With its stunning beaches and low crime rates, South Carolina is a great place to live and work. But if you’re looking to do something different other than working in an office for a big company, you might want to look into starting a business. But if you’ve never started a business before, how do you even begin setting one up?

In this article, you will learn everything about starting a business in South Carolina – from choosing your idea to marketing it once it’s been set up. This article will also go over choosing the proper business structure and setting up finances and accounting.

Step 1: Choose Your Idea

Every successful business, big or small, starts with the same thing: an idea. Your idea will form the foundations of your business, from which you will build the rest of the business. At this point, your idea does not need to be overly detailed or wholly mapped out yet.

To help you come up with a business idea, answer the following questions designed to help you get your gears turning:

  • What are my passions, skills, and hobbies?
  • Can these be turned into a profitable business?
  • Will I enjoy running this business for the foreseeable future?
  • Do I have the skills to run a business?
  • Is there a need for my business?
  • What consumer problem does my business solve?
  • Are there any businesses out there already that are similar to mine?
  • How do I plan on standing out from businesses that already exist?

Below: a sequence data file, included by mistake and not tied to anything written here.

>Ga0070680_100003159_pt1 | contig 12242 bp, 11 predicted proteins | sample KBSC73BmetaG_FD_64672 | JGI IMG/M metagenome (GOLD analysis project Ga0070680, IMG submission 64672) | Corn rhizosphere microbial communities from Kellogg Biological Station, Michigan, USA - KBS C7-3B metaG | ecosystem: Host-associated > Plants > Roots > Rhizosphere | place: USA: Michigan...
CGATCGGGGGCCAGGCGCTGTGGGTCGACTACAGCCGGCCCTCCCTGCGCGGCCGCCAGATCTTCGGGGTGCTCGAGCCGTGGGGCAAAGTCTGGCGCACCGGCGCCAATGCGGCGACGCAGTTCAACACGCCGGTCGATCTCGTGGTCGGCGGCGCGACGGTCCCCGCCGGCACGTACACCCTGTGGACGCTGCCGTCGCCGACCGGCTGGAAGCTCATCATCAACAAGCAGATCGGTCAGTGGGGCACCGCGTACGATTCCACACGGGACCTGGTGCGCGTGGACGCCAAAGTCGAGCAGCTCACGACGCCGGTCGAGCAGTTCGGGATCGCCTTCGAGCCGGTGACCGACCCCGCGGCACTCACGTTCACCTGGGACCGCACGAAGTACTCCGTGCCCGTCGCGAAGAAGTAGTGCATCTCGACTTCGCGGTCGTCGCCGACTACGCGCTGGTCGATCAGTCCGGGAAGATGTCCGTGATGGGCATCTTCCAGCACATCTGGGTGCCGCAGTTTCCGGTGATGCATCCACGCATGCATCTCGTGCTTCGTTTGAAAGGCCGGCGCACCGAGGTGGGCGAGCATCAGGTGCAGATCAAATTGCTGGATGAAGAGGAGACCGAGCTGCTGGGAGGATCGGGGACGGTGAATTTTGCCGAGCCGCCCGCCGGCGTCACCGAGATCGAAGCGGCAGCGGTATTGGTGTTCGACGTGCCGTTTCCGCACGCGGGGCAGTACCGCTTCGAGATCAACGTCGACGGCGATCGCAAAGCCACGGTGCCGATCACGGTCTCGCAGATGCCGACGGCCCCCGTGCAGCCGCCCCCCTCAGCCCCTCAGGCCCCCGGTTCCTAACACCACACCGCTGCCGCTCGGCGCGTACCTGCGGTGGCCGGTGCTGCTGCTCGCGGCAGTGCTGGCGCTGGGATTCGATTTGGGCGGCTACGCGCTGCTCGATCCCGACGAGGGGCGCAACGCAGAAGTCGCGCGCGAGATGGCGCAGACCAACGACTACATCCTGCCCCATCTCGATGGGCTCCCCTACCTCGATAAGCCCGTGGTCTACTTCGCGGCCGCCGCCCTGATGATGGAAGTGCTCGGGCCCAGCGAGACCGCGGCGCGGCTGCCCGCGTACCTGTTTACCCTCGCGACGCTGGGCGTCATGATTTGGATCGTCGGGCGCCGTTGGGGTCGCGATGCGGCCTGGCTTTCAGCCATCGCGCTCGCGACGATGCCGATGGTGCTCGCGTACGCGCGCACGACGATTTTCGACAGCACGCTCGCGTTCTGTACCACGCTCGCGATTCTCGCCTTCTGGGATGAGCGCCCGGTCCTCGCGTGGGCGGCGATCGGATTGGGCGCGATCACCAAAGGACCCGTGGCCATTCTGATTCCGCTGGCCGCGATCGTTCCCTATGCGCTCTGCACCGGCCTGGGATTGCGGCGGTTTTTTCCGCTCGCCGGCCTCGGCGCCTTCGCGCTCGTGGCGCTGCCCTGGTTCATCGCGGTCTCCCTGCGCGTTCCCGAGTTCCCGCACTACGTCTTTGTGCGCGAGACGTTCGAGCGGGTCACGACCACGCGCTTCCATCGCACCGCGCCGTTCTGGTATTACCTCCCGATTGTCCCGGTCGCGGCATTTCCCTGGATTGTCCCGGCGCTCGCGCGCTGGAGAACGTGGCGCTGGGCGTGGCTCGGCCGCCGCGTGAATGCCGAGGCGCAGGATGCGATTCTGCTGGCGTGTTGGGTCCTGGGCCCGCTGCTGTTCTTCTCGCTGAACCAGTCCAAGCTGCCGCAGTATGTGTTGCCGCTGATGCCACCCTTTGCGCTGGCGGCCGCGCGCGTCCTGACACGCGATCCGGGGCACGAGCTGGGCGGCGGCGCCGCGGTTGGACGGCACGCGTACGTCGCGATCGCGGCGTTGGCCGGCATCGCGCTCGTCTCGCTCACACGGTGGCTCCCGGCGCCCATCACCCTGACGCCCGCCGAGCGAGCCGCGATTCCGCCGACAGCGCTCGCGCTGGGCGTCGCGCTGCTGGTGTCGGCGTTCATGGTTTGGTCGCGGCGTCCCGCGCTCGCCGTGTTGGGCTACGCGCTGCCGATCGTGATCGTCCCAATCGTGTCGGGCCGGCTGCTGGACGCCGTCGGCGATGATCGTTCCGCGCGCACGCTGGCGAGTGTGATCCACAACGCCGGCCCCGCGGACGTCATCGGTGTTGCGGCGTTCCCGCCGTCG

Your answers should be able to guide and let you know if your business idea will actually work. You should also employ the help of your friends and family to bounce ideas off of them.

Step 2: Pick a Name

Picking a name for your business in South Carolina is a crucial step, as you will use this name for all your paperwork, branding, and marketing. Changing the name partway through the process is not generally recommended, especially once you start marketing.

The name that you choose should be easy enough for people to read and pronounce. It should be unique but still relevant to the industry you are in. The business name should give people an idea of your products and services.

In South Carolina, you cannot register a business with a name already registered with the state. To check if the name you want to use is still available, search for businesses on the South Carolina Secretary of State’s business name search.